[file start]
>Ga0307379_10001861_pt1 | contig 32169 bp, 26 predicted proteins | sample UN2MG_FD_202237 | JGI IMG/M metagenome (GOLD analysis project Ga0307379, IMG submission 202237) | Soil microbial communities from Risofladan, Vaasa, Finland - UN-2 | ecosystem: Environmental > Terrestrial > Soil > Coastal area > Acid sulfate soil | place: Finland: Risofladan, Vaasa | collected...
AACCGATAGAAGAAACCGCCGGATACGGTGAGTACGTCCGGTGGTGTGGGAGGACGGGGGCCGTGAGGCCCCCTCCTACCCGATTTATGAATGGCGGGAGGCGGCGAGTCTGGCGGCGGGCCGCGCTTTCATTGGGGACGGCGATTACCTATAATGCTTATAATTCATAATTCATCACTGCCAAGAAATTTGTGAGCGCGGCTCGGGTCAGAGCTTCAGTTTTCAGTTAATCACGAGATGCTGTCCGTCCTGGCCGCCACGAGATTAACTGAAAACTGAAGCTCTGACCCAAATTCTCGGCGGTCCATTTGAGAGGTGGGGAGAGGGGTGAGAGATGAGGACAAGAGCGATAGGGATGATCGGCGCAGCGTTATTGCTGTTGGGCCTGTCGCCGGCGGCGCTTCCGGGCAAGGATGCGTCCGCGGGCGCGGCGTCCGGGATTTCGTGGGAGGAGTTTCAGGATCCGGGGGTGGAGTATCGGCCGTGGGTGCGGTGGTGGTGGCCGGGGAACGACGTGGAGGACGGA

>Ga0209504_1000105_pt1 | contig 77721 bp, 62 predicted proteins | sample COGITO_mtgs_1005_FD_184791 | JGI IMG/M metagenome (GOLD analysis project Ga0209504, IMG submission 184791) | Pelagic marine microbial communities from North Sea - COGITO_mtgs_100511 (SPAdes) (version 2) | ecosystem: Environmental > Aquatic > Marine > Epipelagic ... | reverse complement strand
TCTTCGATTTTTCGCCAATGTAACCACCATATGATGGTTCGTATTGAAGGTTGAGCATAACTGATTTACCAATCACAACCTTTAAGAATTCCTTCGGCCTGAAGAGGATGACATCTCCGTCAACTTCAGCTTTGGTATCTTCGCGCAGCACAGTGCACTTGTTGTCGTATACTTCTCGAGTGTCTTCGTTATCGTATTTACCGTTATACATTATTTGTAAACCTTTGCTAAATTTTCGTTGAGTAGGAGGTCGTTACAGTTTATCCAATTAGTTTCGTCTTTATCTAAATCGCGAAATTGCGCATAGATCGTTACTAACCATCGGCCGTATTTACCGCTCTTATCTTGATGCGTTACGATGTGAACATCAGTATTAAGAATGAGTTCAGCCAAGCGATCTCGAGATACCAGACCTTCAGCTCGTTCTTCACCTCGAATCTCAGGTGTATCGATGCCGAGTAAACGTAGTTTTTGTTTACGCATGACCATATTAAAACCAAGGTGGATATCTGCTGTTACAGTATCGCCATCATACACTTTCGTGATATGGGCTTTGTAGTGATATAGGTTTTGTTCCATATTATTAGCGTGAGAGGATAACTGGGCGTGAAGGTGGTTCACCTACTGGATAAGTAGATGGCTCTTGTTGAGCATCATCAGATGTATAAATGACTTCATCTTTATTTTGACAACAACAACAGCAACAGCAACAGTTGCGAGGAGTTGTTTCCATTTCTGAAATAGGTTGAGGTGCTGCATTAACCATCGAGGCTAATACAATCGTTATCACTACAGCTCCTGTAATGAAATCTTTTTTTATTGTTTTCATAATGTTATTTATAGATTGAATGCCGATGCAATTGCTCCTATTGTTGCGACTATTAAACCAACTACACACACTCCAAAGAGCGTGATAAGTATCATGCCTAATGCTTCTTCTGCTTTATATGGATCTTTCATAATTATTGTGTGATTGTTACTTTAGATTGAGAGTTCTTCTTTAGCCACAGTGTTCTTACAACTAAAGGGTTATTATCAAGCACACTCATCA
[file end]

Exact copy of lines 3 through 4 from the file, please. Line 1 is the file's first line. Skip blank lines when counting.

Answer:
>Ga0209504_1000105_pt1 | contig 77721 bp, 62 predicted proteins | sample COGITO_mtgs_1005_FD_184791 | JGI IMG/M metagenome (GOLD analysis project Ga0209504, IMG submission 184791) | Pelagic marine microbial communities from North Sea - COGITO_mtgs_100511 (SPAdes) (version 2) | ecosystem: Environmental > Aquatic > Marine > Epipelagic ... | reverse complement strand
TCTTCGATTTTTCGCCAATGTAACCACCATATGATGGTTCGTATTGAAGGTTGAGCATAACTGATTTACCAATCACAACCTTTAAGAATTCCTTCGGCCTGAAGAGGATGACATCTCCGTCAACTTCAGCTTTGGTATCTTCGCGCAGCACAGTGCACTTGTTGTCGTATACTTCTCGAGTGTCTTCGTTATCGTATTTACCGTTATACATTATTTGTAAACCTTTGCTAAATTTTCGTTGAGTAGGAGGTCGTTACAGTTTATCCAATTAGTTTCGTCTTTATCTAAATCGCGAAATTGCGCATAGATCGTTACTAACCATCGGCCGTATTTACCGCTCTTATCTTGATGCGTTACGATGTGAACATCAGTATTAAGAATGAGTTCAGCCAAGCGATCTCGAGATACCAGACCTTCAGCTCGTTCTTCACCTCGAATCTCAGGTGTATCGATGCCGAGTAAACGTAGTTTTTGTTTACGCATGACCATATTAAAACCAAGGTGGATATCTGCTGTTACAGTATCGCCATCATACACTTTCGTGATATGGGCTTTGTAGTGATATAGGTTTTGTTCCATATTATTAGCGTGAGAGGATAACTGGGCGTGAAGGTGGTTCACCTACTGGATAAGTAGATGGCTCTTGTTGAGCATCATCAGATGTATAAATGACTTCATCTTTATTTTGACAACAACAACAGCAACAGCAACAGTTGCGAGGAGTTGTTTCCATTTCTGAAATAGGTTGAGGTGCTGCATTAACCATCGAGGCTAATACAATCGTTATCACTACAGCTCCTGTAATGAAATCTTTTTTTATTGTTTTCATAATGTTATTTATAGATTGAATGCCGATGCAATTGCTCCTATTGTTGCGACTATTAAACCAACTACACACACTCCAAAGAGCGTGATAAGTATCATGCCTAATGCTTCTTCTGCTTTATATGGATCTTTCATAATTATTGTGTGATTGTTACTTTAGATTGAGAGTTCTTCTTTAGCCACAGTGTTCTTACAACTAAAGGGTTATTATCAAGCACACTCATCA